'World's End' crawls way to hilarious apocalypse
Sci-fi movies, we all know, create unlikely heroes, and this summer's no exception.
Remember Brad Pitt as a U.N. inspector in “World War Z”? He just wanted to hang at home with his family, but he had to save the world from raging zombies. And Matt Damon in “Elysium”? He played a reformed car thief who just wanted to heal himself — and, suddenly, he needed to rescue the planet.
But Simon Pegg in “The World's End,” the latest work of brilliant inanity from director Edgar Wright, takes this whole reluctant-savior-of-humanity thing to a new plane. Twenty years after high school, Pegg's scruffy, unshaven, never-gonna-grow-up, substance-abusing Gary can't hold down a job. His idea of a relationship is a quick tryst in the loo (bathroom) of a pub. This is a guy who's gonna save us — or, at least, parts of suburban England — from an alien invasion? Lord, help us.
Of course, if you're a fan of Pegg's earlier two films with Wright, the 2004 “Shaun of the Dead” and the 2007 “Hot Fuzz,” you'll know that such plot absurdities are not only par for the course, but crucial to the delightful sensibilities of this genre-twisting oeuvre.
Wright has called this movie the last in a trilogy, and what unites the three is that each is a sendup — though a loving one — of a genre: “Shaun” is a zombie film, “Hot Fuzz” a buddy-cop movie, and “The World's End” one of those bittersweet coming-home films that shows how difficult it is to really, well, go home. Because it's never the same.
We begin with a flashback: On the last day school in 1990, five mates in the nondescript village of Newton Haven attempt the Golden Mile, an epic, 12-pub crawl. But they fall short and never make it to the final watering hole, called, fittingly, “The World's End.”
Flash-forward 20 years, and Gary, their onetime leader, has a plan: Rally the boys — “just like the Five Musketeers,” he notes — to conquer the Golden Mile once and for all.
“It's about closure,” he declares. For some reason, they all show up.
One of the film's delights is how Pegg and Nick Frost, his masterfully funny co-star in all three films, have reversed personalities since “Hot Fuzz.” Whereas, Pegg was an uptight, overachieving cop there and Frost the bumbling sidekick, now it's Pegg who's the bumbler — scruffy and unkempt, in a long black coat and dark shades, hilariously messed-up. Frost, just as hilarious, is the pudgy, very square lawyer in thick glasses and a pressed trench coat who drinks only water on a pub crawl.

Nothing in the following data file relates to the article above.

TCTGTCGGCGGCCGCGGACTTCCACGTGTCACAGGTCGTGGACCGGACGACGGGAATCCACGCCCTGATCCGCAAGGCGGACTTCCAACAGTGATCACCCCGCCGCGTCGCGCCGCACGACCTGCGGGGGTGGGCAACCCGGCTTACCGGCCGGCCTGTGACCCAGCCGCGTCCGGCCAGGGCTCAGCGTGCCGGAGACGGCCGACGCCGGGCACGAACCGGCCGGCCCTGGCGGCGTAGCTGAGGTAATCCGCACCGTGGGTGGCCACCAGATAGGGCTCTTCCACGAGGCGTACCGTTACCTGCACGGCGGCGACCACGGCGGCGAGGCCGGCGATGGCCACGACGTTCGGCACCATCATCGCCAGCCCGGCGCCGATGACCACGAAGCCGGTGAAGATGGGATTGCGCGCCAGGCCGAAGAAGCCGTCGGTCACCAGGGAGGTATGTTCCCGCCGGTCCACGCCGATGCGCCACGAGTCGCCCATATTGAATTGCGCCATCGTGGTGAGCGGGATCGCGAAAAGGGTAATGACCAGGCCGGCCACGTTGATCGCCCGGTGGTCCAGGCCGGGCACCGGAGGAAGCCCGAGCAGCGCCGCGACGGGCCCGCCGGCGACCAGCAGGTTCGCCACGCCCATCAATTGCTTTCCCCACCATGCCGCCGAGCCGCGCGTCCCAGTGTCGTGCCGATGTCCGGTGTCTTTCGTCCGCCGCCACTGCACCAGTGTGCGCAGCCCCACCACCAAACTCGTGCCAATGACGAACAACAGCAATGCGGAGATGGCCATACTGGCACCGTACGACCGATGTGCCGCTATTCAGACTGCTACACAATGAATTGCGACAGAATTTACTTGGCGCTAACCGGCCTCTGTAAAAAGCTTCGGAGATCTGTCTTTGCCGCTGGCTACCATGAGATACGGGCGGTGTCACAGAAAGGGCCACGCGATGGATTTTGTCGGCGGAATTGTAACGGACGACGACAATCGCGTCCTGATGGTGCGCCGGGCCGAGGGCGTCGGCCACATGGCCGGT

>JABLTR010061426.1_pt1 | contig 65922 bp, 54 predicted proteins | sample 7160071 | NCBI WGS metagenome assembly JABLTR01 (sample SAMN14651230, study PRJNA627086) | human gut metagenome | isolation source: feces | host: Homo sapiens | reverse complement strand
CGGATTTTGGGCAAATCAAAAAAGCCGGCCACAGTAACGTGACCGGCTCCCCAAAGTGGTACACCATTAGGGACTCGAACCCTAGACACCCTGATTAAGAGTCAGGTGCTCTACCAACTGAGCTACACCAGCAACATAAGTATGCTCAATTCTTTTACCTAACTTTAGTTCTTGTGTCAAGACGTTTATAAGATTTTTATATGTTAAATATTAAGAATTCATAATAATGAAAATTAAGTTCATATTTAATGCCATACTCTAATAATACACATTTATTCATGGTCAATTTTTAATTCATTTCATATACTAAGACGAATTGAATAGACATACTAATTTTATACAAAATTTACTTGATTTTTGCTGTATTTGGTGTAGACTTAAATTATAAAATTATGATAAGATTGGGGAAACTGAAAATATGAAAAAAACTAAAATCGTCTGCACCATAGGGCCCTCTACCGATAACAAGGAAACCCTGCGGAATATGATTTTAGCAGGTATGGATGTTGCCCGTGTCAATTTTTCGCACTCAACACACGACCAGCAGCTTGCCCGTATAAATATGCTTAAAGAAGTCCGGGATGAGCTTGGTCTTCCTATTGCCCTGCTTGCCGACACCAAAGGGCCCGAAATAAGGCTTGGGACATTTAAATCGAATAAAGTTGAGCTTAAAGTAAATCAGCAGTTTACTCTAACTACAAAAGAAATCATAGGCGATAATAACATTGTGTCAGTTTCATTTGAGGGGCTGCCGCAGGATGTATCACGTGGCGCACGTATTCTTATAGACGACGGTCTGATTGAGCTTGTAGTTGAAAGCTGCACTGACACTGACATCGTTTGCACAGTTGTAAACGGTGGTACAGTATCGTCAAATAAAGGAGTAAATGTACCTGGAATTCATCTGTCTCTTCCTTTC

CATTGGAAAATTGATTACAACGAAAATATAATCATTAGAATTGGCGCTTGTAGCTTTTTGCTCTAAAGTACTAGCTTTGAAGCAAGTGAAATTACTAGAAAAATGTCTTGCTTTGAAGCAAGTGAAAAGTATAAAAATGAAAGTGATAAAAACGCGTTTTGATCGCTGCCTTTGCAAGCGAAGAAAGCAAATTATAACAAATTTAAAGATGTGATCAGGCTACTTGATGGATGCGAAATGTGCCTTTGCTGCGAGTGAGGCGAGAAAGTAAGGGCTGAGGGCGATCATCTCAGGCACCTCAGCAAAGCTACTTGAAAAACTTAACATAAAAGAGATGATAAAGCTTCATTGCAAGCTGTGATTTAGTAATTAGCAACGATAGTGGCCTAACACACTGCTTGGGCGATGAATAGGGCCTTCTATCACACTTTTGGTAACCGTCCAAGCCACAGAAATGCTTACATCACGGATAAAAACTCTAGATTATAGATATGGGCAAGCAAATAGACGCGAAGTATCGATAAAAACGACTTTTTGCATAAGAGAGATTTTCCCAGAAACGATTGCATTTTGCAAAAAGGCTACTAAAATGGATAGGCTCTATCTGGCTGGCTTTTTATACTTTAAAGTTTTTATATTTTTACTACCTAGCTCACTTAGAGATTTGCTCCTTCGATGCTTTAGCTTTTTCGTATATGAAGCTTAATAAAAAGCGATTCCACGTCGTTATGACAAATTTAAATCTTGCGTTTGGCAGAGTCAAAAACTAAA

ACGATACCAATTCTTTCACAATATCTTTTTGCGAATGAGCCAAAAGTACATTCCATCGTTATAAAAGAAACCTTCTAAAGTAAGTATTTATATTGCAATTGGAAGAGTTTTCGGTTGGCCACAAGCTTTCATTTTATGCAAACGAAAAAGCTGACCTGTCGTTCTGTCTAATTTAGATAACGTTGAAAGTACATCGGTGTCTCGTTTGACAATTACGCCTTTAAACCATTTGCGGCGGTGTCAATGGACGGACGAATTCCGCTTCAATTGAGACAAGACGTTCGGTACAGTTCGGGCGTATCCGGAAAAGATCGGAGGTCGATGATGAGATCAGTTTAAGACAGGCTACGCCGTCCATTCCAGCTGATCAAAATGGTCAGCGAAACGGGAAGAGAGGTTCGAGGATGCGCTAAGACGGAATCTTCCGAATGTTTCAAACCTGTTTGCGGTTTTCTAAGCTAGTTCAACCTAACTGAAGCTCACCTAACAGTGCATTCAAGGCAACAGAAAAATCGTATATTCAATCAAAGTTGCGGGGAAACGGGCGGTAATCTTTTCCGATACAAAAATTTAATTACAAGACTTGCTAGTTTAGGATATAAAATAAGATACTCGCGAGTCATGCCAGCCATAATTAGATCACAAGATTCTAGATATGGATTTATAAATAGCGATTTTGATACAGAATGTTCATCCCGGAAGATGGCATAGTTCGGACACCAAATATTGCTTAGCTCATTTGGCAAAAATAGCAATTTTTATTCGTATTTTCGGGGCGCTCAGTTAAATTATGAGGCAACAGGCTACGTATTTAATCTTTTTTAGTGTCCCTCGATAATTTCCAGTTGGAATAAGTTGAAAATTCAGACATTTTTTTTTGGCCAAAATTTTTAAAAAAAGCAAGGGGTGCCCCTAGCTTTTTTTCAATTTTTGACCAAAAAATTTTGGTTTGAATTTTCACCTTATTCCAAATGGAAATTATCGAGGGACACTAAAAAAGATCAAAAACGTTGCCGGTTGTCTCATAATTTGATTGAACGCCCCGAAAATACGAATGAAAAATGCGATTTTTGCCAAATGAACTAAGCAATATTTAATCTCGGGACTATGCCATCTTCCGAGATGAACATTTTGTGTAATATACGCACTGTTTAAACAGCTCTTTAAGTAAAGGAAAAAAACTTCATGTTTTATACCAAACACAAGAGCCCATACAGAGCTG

The cast of the earlier films is reunited here, along with some surprises. Paddy Considine, Martin Freeman and Eddie Marsan round out the Musketeers. There's also Sam (a lovely Rosamund Pike) — she's the sister of one of the guys, the unconsummated crush of another and a former castoff of Gary's. Gary would love to pick up where they left off — sex in the loo — but Sam isn't keen.
But, something else happens in the loo. A belligerent Gary gets into a fight with a strong young man. He accidentally beheads the guy. Wait — he's a robot. Who bleeds blue ink. And has a lot of angry friends.
And the apocalypse is on. You can't go home, indeed. Not when it's being taken over by murderous aliens.
But you can have a laugh — and Pegg, Wright, Frost and company certainly give us that. The trilogy may be over, but we hope a new one is beginning. We need a lot more of these guys.
Jocelyn Noveck is a writer for the Associated Press.
Show commenting policy
TribLive commenting policy
You are solely responsible for your comments and by using TribLive.com you agree to our Terms of Service.
We moderate comments. Our goal is to provide substantive commentary for a general readership. By screening submissions, we provide a space where readers can share intelligent and informed commentary that enhances the quality of our news and information.
While most comments will be posted if they are on-topic and not abusive, moderating decisions are subjective. We will make them as carefully and consistently as we can. Because of the volume of reader comments, we cannot review individual moderation decisions with readers.
We value thoughtful comments representing a range of views that make their point quickly and politely. We make an effort to protect discussions from repeated comments either by the same reader or different readers.
We follow the same standards for taste as the daily newspaper. A few things we won't tolerate: personal attacks, obscenity, vulgarity, profanity (including expletives and letters followed by dashes), commercial promotion, impersonations, incoherence, proselytizing and SHOUTING. Don't include URLs to Web sites.
We do not edit comments. They are either approved or deleted. We reserve the right to edit a comment that is quoted or excerpted in an article. In this case, we may fix spelling and punctuation.
We welcome strong opinions and criticism of our work, but we don't want comments to become bogged down with discussions of our policies and we will moderate accordingly.
We appreciate it when readers and people quoted in articles or blog posts point out errors of fact or emphasis and will investigate all assertions. But these suggestions should be sent via e-mail. To avoid distracting other readers, we won't publish comments that suggest a correction. Instead, corrections will be made in a blog post or in an article.
- Review: ‘Mistress America’ charms with slick dialogue
- Review: ‘Z for Zachariah’ offers an intense look at need for human connection
- Review: ‘Before We Go’ has a real feel
- Review: Gralton’s rebellious story told in elegant ‘Jimmy’s Hall’
- Review: ‘Transporter Refueled’ a fun ride — just don’t think too hard about it
- DVD reviews: ‘Mad Max: Fury Road,’ ‘The D Train’ and ‘Good Kill’
- Prolific horror film writer-director Wes Craven dies at 76